Originally Posted by Dockhead
The root problem is that there are two negative buses which feed separate groups of equipment
. I could cut the connection between one set of batts and one of the busses, feed it back up to the other bus with a heavy cable, then tie back to the first bus with another heavy cable, but this would introduce long cable runs for heavy power consumers (10 horsepower bow thruster) -- definitely not a good idea.
My through hulls, mast
, etc. are not bonded -- per modern practice.
Reading back, you have two banks now, a 12 V and a 24 V bank. Not sure I followed your above description on what you propose possibly cutting and feeding back. How much voltage do you measure between the two negative bus bars, typically ? How far apart are they, physically ? I take it you want to joint these two bus - sides, and I'm saying you should be able to determine with a meter if they are electrically floating from each other. On another point, though, if they are seemingly at the same potential on their negative sides, it could be through a piece of equipment
or housing that you didn't intend to be the 'bridge'.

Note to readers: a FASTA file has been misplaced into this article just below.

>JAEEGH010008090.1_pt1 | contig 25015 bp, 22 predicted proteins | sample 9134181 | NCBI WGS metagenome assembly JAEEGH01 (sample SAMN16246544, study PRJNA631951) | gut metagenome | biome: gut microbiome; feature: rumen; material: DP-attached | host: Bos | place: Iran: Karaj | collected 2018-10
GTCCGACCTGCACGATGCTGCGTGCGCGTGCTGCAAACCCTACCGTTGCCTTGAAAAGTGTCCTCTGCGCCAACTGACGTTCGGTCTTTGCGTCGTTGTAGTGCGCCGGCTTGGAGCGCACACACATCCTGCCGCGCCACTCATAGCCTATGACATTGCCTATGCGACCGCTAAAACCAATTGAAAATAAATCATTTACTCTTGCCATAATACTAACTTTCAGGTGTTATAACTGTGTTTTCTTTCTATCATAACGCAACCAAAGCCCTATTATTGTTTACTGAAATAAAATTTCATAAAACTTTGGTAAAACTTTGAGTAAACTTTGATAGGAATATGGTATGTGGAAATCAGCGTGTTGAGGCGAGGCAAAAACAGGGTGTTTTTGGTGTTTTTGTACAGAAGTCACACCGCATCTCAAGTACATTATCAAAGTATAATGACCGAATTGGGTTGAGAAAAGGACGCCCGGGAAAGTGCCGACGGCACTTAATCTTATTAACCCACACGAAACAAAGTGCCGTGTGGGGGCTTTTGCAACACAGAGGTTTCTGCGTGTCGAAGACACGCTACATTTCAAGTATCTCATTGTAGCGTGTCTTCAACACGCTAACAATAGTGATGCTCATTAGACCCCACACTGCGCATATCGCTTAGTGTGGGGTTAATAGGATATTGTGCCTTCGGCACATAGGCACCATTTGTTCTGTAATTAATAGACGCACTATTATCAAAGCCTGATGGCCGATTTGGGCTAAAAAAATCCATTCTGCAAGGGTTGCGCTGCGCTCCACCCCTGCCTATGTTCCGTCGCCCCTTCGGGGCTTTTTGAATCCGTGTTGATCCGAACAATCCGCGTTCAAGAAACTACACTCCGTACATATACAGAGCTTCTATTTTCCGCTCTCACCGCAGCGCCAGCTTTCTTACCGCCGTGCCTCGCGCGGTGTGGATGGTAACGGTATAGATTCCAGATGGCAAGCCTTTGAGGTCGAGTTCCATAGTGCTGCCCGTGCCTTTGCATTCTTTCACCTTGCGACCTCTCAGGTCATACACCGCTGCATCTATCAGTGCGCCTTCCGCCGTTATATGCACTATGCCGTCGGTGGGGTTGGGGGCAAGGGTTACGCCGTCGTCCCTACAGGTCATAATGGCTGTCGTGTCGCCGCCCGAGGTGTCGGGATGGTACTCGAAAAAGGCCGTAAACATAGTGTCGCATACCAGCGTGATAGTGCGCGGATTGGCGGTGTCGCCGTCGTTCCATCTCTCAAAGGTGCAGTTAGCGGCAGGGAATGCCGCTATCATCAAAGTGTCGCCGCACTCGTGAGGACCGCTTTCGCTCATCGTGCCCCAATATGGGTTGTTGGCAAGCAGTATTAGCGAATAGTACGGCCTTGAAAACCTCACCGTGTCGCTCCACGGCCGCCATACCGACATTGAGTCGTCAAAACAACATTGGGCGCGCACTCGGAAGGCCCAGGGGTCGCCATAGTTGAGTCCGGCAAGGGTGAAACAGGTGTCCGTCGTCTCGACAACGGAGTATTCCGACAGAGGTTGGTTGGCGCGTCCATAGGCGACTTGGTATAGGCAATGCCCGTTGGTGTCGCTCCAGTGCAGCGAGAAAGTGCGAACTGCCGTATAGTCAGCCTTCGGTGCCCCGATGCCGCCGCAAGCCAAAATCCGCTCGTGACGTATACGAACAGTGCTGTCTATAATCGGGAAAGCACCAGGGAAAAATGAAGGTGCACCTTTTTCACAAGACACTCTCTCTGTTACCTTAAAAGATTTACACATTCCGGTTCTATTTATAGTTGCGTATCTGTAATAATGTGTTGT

On your bonding system, are you keeping everything under water
isolated from each other item, such as prop shaft from transmission
, rudder-quadrant-cables-pedestal from the engine
, etc, or just the individual bronze through hulls isolated ?
On the mast
, how do you eliminate the buildup of static electricity in stormy conditions ? Your SSB
ground plane plate is bonded to the mast base, correct ?
Think about the steering
quadrant for a minute, with its engine
controls and chain to the rudder
quadrant. It is connected to the engine / transmission
via the wire control cables
. It is connected to the rudder
post via the chains, unless it is hydraulic. Unless you have a drive-isolater between the transmission flange and the propshaft coupling, the prop and shaft are also bonded to the engine and rudder post, effectively.